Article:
MF: Racism and more generally “hate speech” is, unfortunately, resurrecting on this side of the Atlantic as well. You have addressed this topic several times on your blog…
DL: This is one of the most challenging developments that North America and Europe are currently facing. National societies always contain latent xenophobic dispositions and mutual resentments and even hatred between social groups. What has happened in recent years is that opportunistic leaders have been able to activate these dispositions and built on them to construct a racist agenda. Such dynamic are virulent, they tend to spread throughout and across societies very quickly. Hate is to politics what Ebola is to viruses: it triggers off life-threatening epidemics. Perhaps hate is a human property which has resulted from social evolution and still latently has the potential to prevail over the trust. This might explain why it is easier to activate feelings of division and separateness than it is to activate altruistic and other-regarding disposition: under certain conditions, Trump is inherently likely to be more politically successful than Obama. Once opportunistically activated the politics of hatred – like Ebola- may contaminate the whole political sphere.
MF: This syndrome has probably something to do with the rise of immigration flows and the economic crisis. We know from cognitive sciences that humans are more sensitive to potential losses (for example due to higher job competition) than they are to potential gains (for example the contribution that immigrants could give to pension funding).
DL: Yes, that might also be a hypothesis. In the case of racism, especially in the US, I think it is hard to explain it in rational terms. I believe that it has more to do with structural features of the economic and social systems.
MF: How could this virulent epidemic of hatred in our democratic societies be contained?
DL: A general question must first be raised: can we think of social practices and institutional designs which have the capacity to alter from above (downward causation) the mentality of hatred and racial (or religious, ethnic ) conflict at the individual level? Yes, we can. I am thinking of organizations and ideologies that are explicitly established and promoted with a view to favouring inter-group collaboration and understanding.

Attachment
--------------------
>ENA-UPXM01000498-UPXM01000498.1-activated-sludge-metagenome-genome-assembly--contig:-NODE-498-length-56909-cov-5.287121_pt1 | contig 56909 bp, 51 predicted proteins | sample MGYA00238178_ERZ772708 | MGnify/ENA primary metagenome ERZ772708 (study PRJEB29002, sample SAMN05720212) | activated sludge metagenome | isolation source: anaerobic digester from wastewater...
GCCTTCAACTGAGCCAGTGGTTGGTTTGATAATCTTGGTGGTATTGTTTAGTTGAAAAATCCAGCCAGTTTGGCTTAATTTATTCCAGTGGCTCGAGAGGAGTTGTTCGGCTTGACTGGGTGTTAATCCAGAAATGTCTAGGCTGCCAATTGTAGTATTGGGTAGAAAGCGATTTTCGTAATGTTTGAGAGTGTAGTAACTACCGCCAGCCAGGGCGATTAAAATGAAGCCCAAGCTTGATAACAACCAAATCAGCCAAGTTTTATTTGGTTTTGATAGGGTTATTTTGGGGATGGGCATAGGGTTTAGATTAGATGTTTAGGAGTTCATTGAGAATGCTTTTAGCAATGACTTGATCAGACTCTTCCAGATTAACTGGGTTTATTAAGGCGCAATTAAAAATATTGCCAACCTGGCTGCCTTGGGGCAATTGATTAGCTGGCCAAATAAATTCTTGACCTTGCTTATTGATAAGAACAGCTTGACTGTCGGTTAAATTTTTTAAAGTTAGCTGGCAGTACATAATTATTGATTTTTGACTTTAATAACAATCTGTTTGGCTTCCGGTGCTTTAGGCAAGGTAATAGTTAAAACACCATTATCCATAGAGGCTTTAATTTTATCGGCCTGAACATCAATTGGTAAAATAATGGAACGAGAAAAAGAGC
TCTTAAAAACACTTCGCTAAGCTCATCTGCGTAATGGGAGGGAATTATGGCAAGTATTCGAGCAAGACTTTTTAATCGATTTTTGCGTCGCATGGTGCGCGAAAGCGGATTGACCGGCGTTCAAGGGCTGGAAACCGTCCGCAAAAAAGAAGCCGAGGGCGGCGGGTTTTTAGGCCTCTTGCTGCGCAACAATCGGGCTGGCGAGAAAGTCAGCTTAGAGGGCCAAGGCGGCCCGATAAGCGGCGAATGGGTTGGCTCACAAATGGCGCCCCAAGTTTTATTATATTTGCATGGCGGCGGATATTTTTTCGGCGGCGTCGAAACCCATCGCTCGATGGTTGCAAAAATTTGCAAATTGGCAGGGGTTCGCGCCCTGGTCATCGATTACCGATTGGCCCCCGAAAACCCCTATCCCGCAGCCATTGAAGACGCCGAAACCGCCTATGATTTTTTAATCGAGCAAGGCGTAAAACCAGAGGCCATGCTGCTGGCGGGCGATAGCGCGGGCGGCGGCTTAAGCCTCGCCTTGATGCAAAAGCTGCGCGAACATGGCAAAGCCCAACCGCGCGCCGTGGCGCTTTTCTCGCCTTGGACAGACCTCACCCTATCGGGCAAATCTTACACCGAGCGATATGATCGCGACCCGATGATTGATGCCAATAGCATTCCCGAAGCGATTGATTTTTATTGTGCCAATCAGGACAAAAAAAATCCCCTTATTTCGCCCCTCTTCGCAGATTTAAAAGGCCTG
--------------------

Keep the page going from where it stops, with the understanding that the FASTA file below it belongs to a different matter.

MF: Social psychologists have indeed proposed a “contact theory” of intergroup trust: practical interactions and mutual knowledge are able to neutralize or at least contain suspicions, resentments and divisions. In my research on intra EU migration, I have indeed found that what I call “EU-politan” experiences and cross-national contacts to reduce chauvinist dispositions.
DL: Very interesting. In the area where I live, historically characterized by high ethnic and religious pluralism, the early creation (by wise local politicians) of intercommunity organizations has prevented the spread of divisions and conflicts.
MF: What type of organisations, exactly?
DL: One of the most successful is ACCESS (Arab Community Center for Economic and Social Services) originally founded by some enlightened leaders of the large Arab community in the Detroit area. This organization has played a double role: helping Arab immigrants to adapt to the American way of life, but also promoting harmonious inter-ethnic and inter-religious relations through educational and cultural activities and social assistance open to all Americans. Southern Michigan has now the lowest level of violent conflict in the US. The ACCESS experience has attracted US-wide and even international attention, for example in the Netherlands.
MF: Perhaps we should bring this experience to the attention of our new Minister of the Interior… Is there any chance that initiatives like this can drive some political countermovement against the politics of hatred?
DL: The US problem today is that at the national level the politics of hatred and hate speech are accepted by the governing party, the Republicans and that the Democrats seem unable to react effectively. The local level is the only promising arena where a countermovement against hatred can take off.
MF: Well, after all, Obama’s “yes, we can” discourse and politics grew out of a local context precisely, that of Chicago.
DL: Right. So I am worried but not entirely pessimistic. There are possibilities for reversing the trend, both in the US and in Europe. As I said above, ideologies and practices are fluid and amenable to change. Social reality is heterogeneous and plastic, very sensitive to contingent events and developments. The microfoundations of social processes are always individuals, with their capacity for political imagination and choice.
An abridged version of this conversation was published in the Corriere della Sera.
Photo Credits CC: William J Serson